Evaluation of Antihyperglycemic Activity of Citrus limetta Fruit Peel in Streptozotocin-Induced Diabetic Rats
The present paper aims to evaluate antihyperglycemic activity of methanol extract of Citrus limetta fruit peel (MECL) in streptozotocin-induced (STZ; 65 mg/kg b.w.) diabetic rats. Three days after STZ induction, diabetic rats received MECL orally at 200 and 400 mg kg−1 body weight daily for 15 days. Glibenclamide (0.5 mg kg−1 p. o.) was used as reference drug. Blood glucose levels were measured on 0th, 4th, 8th, and 15th days of study. Serum biochemical parameters namely, SGOT, SGPT and ALP were estimated. The TBARS and GSH levels of pancreas, kidney, and liver were determined. MECL significantly () and dose dependently normalized blood glucose levels and serum biochemical parameters, decreased lipid peroxidation, and recovered GSH as compared to those of STZ control. The present paper infers that in STZ-induced diabetic Wistar rats, C. limetta fruit peel demonstrated a potential antihyperglycemic effect which may be attributed to its antioxidant property.
Diabetes mellitus (DM) is a chronic disease which is caused either by inherited disability or acquired deficiency in production of the hormone insulin and its subsequent inability to regulate the blood glucose level and also where there is sufficient production of insulin but the insulin secreted is unable to regulate the blood glucose levels. The outcome of the above two conditions is that there is an increased level of blood glucose which in turn damages many of the vital organs (kidney, eye, etc.) of the body . There is increasing demand by patients to use natural products with antidiabetic activity due to side effects associated with the use of insulin and oral hypoglycemic agents [2–4]. Various traditional medicinal plants reported to have proven hypoglycaemic properties such as Allium sativum (Garlic), Azadirachta indica (Neem), Vinca rosea (Vinca), Trigonella foenum-graceum (Fenugreek), Momordica charantia (Bitter gourd), and Ocimum scantum (Tulsi). Citrus fruits have been recommended in traditional herbal medicine as the source of diabetic medication or remedy for diabetes . Citrus fruits are abundant in the Indian subcontinent. Lemon, lime, pomelo, sweet lime, and orange, and so forth are cultivated in abundance in different regions of India. The citrus fruits are well recognized for their various ethnomedicinal uses. These properties are attributed to their flavonoids and limonoids which are proven to posses anti-inflammatory and antitumor effects [6, 7]. The peels are rich in pectin which is known to possess blood sugar lowering and cholesterol lowering properties . Other than these, carotenoids and hydroxycinnamic acids are also abundant in citrus peels [9, 10]. Hydroxycinnamic acid compounds inhibit the oxidation of low-density lipoproteins  and have anticancer  and antimicrobial activities . A high carotenoid intake also decreases the risk of cancer, cataracts, and cardiovascular diseases .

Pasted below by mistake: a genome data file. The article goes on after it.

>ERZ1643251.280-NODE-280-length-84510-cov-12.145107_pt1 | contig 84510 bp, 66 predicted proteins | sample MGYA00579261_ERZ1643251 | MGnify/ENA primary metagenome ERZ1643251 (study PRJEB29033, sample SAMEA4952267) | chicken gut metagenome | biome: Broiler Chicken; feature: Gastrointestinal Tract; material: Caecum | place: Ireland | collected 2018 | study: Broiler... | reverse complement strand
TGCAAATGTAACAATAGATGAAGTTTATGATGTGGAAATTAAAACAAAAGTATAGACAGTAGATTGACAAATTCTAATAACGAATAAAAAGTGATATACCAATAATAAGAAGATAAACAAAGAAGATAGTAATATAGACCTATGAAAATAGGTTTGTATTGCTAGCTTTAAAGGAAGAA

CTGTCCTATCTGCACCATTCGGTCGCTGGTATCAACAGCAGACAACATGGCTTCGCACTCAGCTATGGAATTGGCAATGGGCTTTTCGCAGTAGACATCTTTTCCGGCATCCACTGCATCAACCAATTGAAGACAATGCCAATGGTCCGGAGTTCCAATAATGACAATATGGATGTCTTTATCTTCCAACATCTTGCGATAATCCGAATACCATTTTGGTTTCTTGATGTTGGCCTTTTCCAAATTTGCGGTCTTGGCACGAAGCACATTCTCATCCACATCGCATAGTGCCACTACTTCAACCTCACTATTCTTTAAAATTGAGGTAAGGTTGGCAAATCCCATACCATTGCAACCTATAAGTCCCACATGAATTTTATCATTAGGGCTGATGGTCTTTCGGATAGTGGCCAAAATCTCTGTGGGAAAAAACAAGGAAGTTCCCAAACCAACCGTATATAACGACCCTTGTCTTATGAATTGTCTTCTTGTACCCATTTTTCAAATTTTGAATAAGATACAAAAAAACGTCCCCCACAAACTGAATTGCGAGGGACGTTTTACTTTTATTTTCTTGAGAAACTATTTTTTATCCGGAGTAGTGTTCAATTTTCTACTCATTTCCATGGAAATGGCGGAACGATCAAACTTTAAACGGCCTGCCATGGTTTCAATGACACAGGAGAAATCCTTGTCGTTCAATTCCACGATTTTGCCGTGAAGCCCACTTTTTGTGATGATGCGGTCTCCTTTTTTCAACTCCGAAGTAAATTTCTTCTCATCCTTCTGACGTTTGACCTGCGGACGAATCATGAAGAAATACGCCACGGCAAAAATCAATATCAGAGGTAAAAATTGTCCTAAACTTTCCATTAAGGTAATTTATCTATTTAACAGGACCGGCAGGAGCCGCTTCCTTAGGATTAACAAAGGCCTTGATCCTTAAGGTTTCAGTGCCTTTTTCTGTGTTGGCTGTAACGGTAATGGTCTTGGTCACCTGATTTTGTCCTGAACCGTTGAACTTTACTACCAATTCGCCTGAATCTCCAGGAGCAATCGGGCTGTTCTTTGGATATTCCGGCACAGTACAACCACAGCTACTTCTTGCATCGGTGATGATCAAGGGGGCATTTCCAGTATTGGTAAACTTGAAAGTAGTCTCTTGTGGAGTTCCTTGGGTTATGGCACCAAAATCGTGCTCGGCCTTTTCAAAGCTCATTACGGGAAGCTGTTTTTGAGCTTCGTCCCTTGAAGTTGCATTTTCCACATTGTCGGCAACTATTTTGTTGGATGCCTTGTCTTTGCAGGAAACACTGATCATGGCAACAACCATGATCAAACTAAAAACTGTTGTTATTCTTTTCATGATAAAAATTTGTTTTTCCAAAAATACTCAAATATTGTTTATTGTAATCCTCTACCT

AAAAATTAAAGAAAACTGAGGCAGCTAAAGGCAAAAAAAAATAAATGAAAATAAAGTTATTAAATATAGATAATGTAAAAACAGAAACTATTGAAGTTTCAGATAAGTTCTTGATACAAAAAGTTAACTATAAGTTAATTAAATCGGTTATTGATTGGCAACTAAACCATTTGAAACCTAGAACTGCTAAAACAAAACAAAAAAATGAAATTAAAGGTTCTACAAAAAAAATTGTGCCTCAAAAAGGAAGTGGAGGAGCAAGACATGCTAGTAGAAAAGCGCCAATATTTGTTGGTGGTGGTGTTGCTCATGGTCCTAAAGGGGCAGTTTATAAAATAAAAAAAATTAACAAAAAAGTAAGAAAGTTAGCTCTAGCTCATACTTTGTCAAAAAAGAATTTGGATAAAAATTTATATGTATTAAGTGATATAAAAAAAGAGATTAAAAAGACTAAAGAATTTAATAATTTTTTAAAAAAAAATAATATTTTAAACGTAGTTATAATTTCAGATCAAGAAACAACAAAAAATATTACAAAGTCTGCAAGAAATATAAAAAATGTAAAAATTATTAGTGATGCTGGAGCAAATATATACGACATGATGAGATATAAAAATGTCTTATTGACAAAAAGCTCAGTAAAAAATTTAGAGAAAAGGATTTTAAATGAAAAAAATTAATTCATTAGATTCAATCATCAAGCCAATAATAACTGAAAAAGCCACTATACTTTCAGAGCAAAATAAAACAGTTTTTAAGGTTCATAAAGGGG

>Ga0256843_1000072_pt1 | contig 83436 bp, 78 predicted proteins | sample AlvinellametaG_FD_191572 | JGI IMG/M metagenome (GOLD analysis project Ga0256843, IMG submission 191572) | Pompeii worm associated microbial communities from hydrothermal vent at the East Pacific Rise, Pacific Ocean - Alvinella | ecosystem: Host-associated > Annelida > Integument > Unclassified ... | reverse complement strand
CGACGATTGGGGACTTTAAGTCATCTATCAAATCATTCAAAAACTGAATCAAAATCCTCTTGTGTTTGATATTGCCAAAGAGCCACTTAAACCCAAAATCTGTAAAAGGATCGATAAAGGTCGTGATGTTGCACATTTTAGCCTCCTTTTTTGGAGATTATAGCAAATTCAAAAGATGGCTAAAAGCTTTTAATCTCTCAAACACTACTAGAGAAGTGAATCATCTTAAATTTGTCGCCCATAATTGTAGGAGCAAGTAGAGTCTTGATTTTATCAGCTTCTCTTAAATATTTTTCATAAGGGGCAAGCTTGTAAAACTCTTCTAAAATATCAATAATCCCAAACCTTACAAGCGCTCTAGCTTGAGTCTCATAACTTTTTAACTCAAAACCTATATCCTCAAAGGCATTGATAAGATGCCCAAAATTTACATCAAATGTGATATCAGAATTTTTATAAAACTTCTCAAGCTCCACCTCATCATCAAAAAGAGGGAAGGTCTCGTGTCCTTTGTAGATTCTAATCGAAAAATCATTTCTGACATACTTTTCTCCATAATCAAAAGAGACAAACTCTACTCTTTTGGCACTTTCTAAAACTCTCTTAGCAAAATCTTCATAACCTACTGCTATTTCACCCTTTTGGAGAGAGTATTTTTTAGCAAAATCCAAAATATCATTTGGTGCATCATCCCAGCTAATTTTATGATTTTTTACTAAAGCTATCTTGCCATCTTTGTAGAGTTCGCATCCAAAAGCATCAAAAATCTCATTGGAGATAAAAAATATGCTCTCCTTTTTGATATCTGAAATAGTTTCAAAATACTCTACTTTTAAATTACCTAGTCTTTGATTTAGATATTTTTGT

According to Andrade-Citto (1995), Citrus limetta Risso (Rutaceae) is known to be an antihyperglycemic plant in Mexican folklore , C. limetta fruits and leaves are used for common cold ; decreasing cholesterol level, fever regulation, regulating inflammation, digestive disorders, and so forth as well as blood pressure modulator . Flavonoids hespiridin and naringin are found to be present in the peel and inner part of the fruit of Citrus limetta . The essential oils α-pinene, β-pinene, sabinene, β-myrcene, p-cymene, limonene, γ-terpinene, neryl acetate, β-bisabolene, and α-bergamotene were isolated from the zests of Citrus limetta Risso . Limonene, γ-terpinene was isolated from the peel, and their minimum inhibitory concentration (MIC) and maximal tolerated concentration (MTC) were estimated against Pseudomonas putida .
The leaf extract of this plant was evaluated for its antagonistic activity on the hypertensive action of angiotensin II . The fruit has shown anti-inflammatory and antithrombotic actions [21, 22]. Present study aimed to explore the antihyperglycemic potential of Citrus maxima leaf against streptozotocin-induced diabetic rats.
2. Materials and Methods
2.1. Plant Material
C. limetta fruits were collected from Nadia region of West Bengal, India in the months of March-April, 2007. The plant material was authenticated by the Botanical Survey of India, Shibpur, Howrah, and the voucher specimen (PMU-2/JU/2007). It is stored in our laboratory for further references.
Fresh fruit peels of C. limetta were taken and grounded, and about 500 g of the plant material was consecutively macerated for seven days each in petroleum ether, ethyl acetate, chloroform, and methanol, respectively. On basis of the preliminary phytochemical tests conducted, the methanol extract was found to be rich in terms of chemical constituents and therefore was selected for the hypoglycaemic activity. The methanol was removed under reduced pressure to obtain a semisolid mass (MECL, yield 10.56% w/w). The MECL was then stored in vacuum desiccator until used. The plant extract was subjected to screening for various phytochemicals. The presence of steroids, alkaloids, tannins, flavonoids, glycosides, and so forth was established in the MECL .
Glibenclamide tablet (DaonilTM, Hoechst, India), streptozotocin (Himedia, Mumbai, India), 5,5-dithio bis-2 nitro benzoic acid (DTNB), reduced glutathione (Sisco Research Lab, Mumbai, India), thiobarbituric acid (TBA), trichloroacetic acid (TCA), and nitroblue tetrazolium (NBT) were used. All the other reagents used were of AR grade.